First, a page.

Two aquatic plant species pose a high risk to Norwegian biodiversity if they are imported and used in aquariums and garden ponds. These plants may affect local ecosystems and species in a negative manner. This is the conclusion of a recent risk assessment published by the Norwegian Scientific Committee for food safety (VKM).
Among the possible negative impact on Norwegian biodiversity resulting from the aquatic plant species Crassula helmsii and Myriophyllum heterophyllum is the formation of dense mats, affecting the oxygen levels in the water. This is considered highly problematic for the population viability of local biota (macrophytes, algae, amphibians, invertebrates, even birds).
Seven other species were assessed as posing a moderate risk to Norwegian biodiversity.
Risk in a 50-year perspective
The Norwegian Environment Agency (NEA) asked VKM to assess the risks of negative impacts on biodiversity in Norway resulting from the import and keeping of various species of freshwater plants for aquaria and garden ponds. The assignment comprised aquatic plant species native to both tropical and temperate areas. The assignment also included a range of species already present and established in Norway, including several species listed on the Norwegian Red List of Species.
The assessment adopted a fifty-year perspective and stated for each species whether it can survive below a cut-off temperature of 5° C. This is because current legislation includes an exemption for import permit requirements for species that cannot survive below this cut-off temperature.
VKM concludes that only the species that are distributed in temperate areas and that have exhibited invasive characteristics elsewhere, could potentially cause negative effects on Norwegian biodiversity. This is because the chance of any of the tropical species surviving outdoors in Norway is likely to be rather slim.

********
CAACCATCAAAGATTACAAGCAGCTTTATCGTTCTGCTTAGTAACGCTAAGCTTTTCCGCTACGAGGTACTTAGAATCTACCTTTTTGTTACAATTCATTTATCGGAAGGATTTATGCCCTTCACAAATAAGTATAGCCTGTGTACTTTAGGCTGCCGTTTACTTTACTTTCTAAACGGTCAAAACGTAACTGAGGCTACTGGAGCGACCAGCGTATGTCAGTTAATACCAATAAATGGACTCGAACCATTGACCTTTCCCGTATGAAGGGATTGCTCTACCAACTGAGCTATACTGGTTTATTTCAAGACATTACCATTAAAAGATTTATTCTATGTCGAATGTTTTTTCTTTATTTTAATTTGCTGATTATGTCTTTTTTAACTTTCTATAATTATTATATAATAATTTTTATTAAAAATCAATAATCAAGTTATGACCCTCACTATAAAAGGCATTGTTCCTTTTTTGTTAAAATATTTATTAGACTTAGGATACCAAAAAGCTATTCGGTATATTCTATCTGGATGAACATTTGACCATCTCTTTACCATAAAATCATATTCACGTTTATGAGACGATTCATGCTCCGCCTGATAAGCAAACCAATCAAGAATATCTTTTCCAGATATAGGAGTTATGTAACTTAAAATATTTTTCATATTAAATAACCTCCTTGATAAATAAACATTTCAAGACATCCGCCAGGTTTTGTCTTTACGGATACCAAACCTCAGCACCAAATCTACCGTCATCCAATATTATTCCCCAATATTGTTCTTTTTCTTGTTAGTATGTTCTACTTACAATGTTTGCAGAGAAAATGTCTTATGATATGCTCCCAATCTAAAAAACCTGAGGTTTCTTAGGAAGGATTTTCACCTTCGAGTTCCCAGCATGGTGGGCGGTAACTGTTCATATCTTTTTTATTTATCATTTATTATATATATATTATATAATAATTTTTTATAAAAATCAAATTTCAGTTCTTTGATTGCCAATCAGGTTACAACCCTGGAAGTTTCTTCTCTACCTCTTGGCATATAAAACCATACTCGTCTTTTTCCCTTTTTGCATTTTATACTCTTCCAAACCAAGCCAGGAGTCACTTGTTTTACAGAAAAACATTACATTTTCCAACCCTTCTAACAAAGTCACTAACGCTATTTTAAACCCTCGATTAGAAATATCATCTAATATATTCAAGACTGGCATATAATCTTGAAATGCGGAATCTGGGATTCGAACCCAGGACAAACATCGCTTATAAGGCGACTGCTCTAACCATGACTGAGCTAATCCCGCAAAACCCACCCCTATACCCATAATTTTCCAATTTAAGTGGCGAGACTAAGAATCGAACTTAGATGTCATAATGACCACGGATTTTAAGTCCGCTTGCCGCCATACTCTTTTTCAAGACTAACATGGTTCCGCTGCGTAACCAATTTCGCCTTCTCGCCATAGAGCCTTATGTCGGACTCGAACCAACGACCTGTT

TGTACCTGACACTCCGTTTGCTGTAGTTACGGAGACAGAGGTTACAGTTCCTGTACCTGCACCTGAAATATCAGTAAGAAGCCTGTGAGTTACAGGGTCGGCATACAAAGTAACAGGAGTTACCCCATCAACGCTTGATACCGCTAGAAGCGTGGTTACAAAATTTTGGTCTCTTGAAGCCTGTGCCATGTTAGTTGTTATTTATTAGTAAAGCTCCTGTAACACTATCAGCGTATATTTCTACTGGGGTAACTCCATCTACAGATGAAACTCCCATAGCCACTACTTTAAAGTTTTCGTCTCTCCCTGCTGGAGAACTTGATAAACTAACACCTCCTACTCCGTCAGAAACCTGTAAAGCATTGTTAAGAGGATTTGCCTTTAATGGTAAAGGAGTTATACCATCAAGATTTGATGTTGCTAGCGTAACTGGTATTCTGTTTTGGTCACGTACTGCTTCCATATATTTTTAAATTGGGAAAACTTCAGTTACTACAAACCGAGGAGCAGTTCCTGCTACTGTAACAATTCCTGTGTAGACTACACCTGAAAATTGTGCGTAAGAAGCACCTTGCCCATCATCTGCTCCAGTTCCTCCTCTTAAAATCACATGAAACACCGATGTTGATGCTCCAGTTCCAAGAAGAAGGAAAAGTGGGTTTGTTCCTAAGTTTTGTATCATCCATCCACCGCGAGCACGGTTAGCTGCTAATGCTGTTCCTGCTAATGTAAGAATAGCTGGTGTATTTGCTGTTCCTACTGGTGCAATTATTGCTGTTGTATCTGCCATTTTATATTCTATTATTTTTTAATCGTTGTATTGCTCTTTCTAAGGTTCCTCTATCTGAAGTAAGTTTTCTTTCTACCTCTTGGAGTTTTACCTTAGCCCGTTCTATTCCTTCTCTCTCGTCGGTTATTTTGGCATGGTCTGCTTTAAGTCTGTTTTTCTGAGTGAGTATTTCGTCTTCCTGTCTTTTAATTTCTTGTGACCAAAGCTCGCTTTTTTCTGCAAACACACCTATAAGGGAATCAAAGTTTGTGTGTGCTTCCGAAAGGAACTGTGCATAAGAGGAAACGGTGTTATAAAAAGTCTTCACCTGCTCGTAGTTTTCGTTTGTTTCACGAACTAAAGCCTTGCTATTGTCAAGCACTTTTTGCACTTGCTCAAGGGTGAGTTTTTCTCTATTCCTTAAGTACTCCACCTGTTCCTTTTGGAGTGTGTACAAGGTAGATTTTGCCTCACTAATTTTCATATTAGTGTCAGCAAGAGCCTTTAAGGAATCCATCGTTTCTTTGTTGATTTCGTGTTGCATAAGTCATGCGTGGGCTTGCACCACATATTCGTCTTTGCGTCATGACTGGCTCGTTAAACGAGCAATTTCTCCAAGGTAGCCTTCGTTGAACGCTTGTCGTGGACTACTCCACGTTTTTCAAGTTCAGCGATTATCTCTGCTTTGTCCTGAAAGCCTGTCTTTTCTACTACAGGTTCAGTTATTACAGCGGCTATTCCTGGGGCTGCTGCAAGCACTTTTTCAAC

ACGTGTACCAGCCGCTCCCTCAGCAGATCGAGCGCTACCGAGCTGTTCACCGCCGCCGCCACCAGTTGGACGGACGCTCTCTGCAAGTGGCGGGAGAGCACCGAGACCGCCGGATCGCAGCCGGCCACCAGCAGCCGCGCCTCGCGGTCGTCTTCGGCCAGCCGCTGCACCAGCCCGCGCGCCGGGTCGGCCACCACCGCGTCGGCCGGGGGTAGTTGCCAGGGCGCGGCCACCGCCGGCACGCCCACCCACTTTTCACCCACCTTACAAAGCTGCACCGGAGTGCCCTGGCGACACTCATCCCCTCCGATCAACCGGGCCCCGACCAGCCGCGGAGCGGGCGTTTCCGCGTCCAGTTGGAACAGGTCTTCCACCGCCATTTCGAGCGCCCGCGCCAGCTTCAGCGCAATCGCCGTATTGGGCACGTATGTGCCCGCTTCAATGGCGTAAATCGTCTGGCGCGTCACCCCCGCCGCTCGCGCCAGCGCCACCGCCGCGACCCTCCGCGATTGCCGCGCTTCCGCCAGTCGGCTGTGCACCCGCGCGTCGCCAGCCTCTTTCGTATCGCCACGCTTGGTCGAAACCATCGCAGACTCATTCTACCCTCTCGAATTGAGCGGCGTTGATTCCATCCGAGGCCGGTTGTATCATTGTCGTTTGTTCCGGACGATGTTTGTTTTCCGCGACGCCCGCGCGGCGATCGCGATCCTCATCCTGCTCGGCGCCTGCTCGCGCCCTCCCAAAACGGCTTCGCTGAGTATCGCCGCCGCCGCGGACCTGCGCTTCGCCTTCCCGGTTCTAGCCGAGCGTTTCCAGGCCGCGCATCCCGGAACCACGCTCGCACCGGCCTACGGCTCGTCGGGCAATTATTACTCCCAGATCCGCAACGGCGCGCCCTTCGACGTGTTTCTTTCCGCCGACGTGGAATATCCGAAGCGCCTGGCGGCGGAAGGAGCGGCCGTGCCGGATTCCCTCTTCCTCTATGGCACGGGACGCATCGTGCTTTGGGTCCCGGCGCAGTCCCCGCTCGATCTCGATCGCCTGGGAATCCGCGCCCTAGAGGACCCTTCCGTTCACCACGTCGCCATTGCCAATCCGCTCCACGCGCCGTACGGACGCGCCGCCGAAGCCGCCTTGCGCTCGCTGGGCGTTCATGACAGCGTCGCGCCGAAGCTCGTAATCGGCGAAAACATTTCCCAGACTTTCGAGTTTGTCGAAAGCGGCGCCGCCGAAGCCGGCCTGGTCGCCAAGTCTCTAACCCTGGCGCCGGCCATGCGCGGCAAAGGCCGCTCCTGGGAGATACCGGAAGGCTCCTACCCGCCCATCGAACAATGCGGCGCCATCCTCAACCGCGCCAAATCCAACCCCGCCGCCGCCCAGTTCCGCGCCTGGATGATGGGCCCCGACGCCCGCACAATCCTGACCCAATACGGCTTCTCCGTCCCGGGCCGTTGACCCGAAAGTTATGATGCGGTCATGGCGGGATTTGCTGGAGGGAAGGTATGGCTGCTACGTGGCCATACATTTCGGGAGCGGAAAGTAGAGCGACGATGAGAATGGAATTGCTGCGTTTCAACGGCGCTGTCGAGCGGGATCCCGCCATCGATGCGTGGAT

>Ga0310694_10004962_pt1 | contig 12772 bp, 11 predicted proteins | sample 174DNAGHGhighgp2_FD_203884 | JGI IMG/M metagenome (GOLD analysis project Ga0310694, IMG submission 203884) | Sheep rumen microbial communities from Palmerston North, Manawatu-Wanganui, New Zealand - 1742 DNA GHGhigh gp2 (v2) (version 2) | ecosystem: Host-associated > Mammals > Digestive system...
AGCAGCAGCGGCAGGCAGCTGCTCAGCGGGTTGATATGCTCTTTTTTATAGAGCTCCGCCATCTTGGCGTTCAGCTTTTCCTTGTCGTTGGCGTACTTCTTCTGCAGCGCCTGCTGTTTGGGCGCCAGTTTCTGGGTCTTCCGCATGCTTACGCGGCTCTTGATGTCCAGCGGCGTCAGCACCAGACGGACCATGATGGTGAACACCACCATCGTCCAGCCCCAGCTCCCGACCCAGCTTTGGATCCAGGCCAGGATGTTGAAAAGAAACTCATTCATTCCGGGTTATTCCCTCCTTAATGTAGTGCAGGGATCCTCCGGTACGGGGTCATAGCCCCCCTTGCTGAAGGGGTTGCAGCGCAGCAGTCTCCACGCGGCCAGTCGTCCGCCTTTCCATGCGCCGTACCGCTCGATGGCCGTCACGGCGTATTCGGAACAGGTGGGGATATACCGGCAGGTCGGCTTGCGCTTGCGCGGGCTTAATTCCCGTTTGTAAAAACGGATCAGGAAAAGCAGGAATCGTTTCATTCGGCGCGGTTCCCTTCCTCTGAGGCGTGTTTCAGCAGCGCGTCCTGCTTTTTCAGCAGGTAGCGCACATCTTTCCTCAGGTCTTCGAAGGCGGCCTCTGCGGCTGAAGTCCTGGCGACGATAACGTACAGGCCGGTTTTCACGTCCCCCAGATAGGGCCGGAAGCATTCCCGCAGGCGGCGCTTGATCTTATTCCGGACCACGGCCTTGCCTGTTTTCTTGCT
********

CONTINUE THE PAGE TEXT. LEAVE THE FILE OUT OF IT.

Potential damage caused by invasive aquatic plants
In aquariums, plants are kept in closed containers. Garden ponds are, although outdoors, also generally closed systems. Thus theoretically, the chance of plants escaping aquarium and garden ponds should be slim. However, aquarium and garden pond plants may spread to the environment if the aquarium is emptied outside or when unwanted plants are thrown away without any precautionary measures. If such plants escape and spread to the environment they may cause significant problems, including the blocking canals and water control systems.
The Norwegian Environment Agency (NEA) requested the risk assessment of selected species, families and genera of aquarium and garden pond plants. The NEA asked VKM to assess the likelihood that alien freshwater plants could survive under Norwegian conditions. For species deemed capable of establishing in Norway, VKM should assess the impact that such species could have on native ecosystems and species. This included the risk of them carrying hitchhiker organisms such as parasites and pathogens.
The NEA intend to use the risk assessment from VKM as a basis when processing import applications.
VKMs panel on Alien organisms and Trade in endangered species (CITES) was responsible for the risk assessment.
The report was publisehed 01.11.2016.